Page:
Install Advice

Install Advice

Post by David Fument » Wed, 09 Apr 2003 11:16:18



1.  Use recent, standard, standard, standard hardware.
2.  If windows, XP or Win2K, not the others
3.  Never do an upgrade.  Reformat and do a fresh install.
4.  Run patch update programs (e.g. Windows update, up2date).
5.  Don't forget to read the README file!
 
 
 

Install Advice

Post by Sven Vermeule » Wed, 09 Apr 2003 20:06:00



>  3.  Never do an upgrade.  Reformat and do a fresh install.

This is, sorry to say, bullshit. Several Linux/Unix versions can be easily
upgraded, without troubles. There are "only if" statements, however. One of
them is "only if you haven't installed non-distribution software", because
the distribution can only update the software it delivers...

Upgrading takes far less time than reinstalling, which is *very* important
for production systems, especially if the server doesn't have a
mirrorsolution (failover or other situations).

Wkr,
        Sven Vermeulen

 
 
 

Install Advice

Post by David Fument » Thu, 10 Apr 2003 03:43:50


Respectfully disagree.  Too many variables when upgrading.  Even when it may
seem to be ok, how do you really know?  You don't.  With a fresh install you
know the vendor has tested that setup.  Does anyone really want to take a
chance and have, say, a database messed up and only to find it out after how
long?




> >  3.  Never do an upgrade.  Reformat and do a fresh install.

> This is, sorry to say, bullshit. Several Linux/Unix versions can be easily
> upgraded, without troubles. There are "only if" statements, however. One
of
> them is "only if you haven't installed non-distribution software", because
> the distribution can only update the software it delivers...

> Upgrading takes far less time than reinstalling, which is *very* important
> for production systems, especially if the server doesn't have a
> mirrorsolution (failover or other situations).

> Wkr,
> Sven Vermeulen

 
 
 

Install Advice

Post by Sven Vermeule » Thu, 10 Apr 2003 03:59:58



>  Respectfully disagree.  Too many variables when upgrading.  Even when it may
>  seem to be ok, how do you really know?  You don't.  With a fresh install you
>  know the vendor has tested that setup.  Does anyone really want to take a
>  chance and have, say, a database messed up and only to find it out after how
>  long?

The vendor also tests upgrades. And the vendor doesn't test all possible
configurations. And the chances that a database gets messed up are very
small: the database itself doesn't change during an update, unless you also
upgrade the database-format (f.i. MyISAM->InnoDB), which will not be
happening during a normal distro-upgrade.

A good upgrade will create a system in exactly the same state as if you'd
use a fresh-install, and this much quicker than using a fresh install. Yes,
there are catches, but they are well-known.

And you'll surely test an upgrade on a develbox before proceeding to a
productionsystem ;)

Oh well, it'll probably be another "purely individual taste"... right next to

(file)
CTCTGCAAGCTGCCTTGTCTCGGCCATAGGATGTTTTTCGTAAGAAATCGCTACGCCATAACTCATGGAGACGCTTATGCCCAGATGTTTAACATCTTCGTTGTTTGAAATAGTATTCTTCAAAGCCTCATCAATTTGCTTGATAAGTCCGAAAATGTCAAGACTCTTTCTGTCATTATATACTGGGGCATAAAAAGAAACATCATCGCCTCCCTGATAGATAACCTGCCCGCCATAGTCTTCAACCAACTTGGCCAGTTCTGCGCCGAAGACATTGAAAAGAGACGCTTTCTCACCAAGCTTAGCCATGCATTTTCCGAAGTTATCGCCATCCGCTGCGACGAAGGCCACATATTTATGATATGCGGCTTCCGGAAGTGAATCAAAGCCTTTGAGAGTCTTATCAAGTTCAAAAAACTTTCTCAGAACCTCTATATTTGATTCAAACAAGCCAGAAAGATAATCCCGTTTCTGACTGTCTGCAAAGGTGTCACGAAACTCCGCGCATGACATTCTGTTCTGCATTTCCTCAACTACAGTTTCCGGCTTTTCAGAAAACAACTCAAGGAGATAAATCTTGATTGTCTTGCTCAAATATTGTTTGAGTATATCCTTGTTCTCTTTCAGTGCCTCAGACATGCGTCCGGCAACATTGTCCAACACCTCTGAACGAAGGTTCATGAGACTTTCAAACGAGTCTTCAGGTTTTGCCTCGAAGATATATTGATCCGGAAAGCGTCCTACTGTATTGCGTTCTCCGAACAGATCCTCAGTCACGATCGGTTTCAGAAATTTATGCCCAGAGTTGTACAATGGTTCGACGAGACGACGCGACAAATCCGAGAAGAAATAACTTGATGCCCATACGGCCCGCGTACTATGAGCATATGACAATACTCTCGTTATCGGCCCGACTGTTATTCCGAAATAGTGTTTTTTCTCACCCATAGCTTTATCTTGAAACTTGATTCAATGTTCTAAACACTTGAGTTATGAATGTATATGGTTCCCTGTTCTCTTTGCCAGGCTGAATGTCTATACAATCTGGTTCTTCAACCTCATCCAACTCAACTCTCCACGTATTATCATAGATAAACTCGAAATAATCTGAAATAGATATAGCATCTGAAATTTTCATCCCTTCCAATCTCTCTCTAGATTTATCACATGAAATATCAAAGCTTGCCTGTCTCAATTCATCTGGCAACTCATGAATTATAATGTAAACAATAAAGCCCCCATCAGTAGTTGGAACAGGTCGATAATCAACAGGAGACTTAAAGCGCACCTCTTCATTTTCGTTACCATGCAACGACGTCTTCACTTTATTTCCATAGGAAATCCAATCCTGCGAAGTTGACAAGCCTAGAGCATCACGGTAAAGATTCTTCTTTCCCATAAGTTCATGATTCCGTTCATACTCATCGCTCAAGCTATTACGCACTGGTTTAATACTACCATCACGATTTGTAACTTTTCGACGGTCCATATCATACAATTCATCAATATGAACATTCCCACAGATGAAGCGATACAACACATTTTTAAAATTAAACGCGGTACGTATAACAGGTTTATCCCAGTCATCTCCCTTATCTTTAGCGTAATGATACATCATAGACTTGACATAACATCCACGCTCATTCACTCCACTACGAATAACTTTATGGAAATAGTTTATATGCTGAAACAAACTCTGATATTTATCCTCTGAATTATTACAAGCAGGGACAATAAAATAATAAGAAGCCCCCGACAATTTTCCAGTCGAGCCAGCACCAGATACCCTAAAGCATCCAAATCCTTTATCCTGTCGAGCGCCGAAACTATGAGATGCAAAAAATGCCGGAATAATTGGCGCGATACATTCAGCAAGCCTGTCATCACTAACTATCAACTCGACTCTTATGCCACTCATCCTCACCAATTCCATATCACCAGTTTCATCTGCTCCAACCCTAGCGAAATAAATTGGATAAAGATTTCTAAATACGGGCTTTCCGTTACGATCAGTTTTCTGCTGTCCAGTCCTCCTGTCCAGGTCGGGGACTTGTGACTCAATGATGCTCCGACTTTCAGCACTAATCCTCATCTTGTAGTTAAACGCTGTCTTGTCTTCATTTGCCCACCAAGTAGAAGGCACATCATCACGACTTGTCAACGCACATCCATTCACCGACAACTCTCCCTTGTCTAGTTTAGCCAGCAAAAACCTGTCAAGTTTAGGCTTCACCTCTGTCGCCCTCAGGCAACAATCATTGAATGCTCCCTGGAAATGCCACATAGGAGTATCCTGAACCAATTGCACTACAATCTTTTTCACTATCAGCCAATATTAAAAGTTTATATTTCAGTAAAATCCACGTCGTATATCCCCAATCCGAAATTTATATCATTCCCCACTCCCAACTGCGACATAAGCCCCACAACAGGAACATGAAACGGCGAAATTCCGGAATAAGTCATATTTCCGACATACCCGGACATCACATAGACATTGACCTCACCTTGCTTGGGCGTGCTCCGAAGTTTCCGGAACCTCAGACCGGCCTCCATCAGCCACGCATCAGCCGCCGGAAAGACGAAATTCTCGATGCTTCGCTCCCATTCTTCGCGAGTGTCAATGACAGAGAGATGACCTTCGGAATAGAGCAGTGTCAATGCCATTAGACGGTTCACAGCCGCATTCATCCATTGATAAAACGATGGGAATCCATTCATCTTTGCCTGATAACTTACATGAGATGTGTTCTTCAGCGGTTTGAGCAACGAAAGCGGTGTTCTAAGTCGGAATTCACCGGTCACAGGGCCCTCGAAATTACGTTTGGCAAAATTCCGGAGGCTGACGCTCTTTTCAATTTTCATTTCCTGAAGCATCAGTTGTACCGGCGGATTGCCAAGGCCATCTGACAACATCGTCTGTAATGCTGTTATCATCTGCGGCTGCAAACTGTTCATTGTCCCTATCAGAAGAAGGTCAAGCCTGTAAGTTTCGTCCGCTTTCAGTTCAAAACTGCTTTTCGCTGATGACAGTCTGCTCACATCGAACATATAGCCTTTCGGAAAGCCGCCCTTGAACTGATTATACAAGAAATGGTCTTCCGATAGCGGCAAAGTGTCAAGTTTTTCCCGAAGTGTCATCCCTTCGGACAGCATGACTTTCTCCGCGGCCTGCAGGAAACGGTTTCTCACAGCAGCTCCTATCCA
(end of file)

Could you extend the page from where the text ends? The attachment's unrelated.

"best distribution", "best mailerdaemon", "best ftp-daemon", ...

Wkr,
        Sven Vermeulen

 
 
 

Install Advice

Post by David L. Johnso » Thu, 10 Apr 2003 06:00:45



> Respectfully disagree.  Too many variables when upgrading.  Even when it may
> seem to be ok, how do you really know?  You don't.  With a fresh install you
> know the vendor has tested that setup.  Does anyone really want to take a
> chance and have, say, a database messed up and only to find it out after how
> long?

I have to disagree with this logic, and agree with the previous response
below.  Updating, or upgrading packages will, yes, occasionally break
something.  Usually it won't though.  If it does, most of the time it's
just a configuration file that needs to be tweaked.  Flushing ane        
re-installing removes all the configuration you have done.  You have to
re-do what you did before, and still run the risk that a configuration
syntax has changed, requiring all the work that upgrading would have done,
on top of the new-intallation headaches.

I recently installed debian on a new computer -- I had been using debian
for years, but even so there was an additional hassle involved in
configuring the new machine.  That would not have been there simply
updating as you go along.

Quote:>> Upgrading takes far less time than reinstalling, which is *very* important
>> for production systems, especially if the server doesn't have a
>> mirrorsolution (failover or other situations).

--

David L. Johnson

   __o   | Let's not escape into mathematics.  Let's stay with reality. --
 _`\(,_  | Michael Crichton  
(_)/ (_) |

 
 
 

1. Install Advice-Solaris for Intel

Each time I try to install from the original Sun media, I get an error
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I suspect the Solaris wants to have the drive preformatted and
pre-partitioned, but there doesn't seem to be any way to run the solaris
fdisk program.

Any one been here before? What step am I missing?

I'm trying to use a Pentium II 350, 128 Megs ram, 9 gig Ultra2SCSI
Drive, ASUS P2BLS.  Hardware detection goes smoothly - just when the
program is about to write to hard disk that it crashes.

-Jeff

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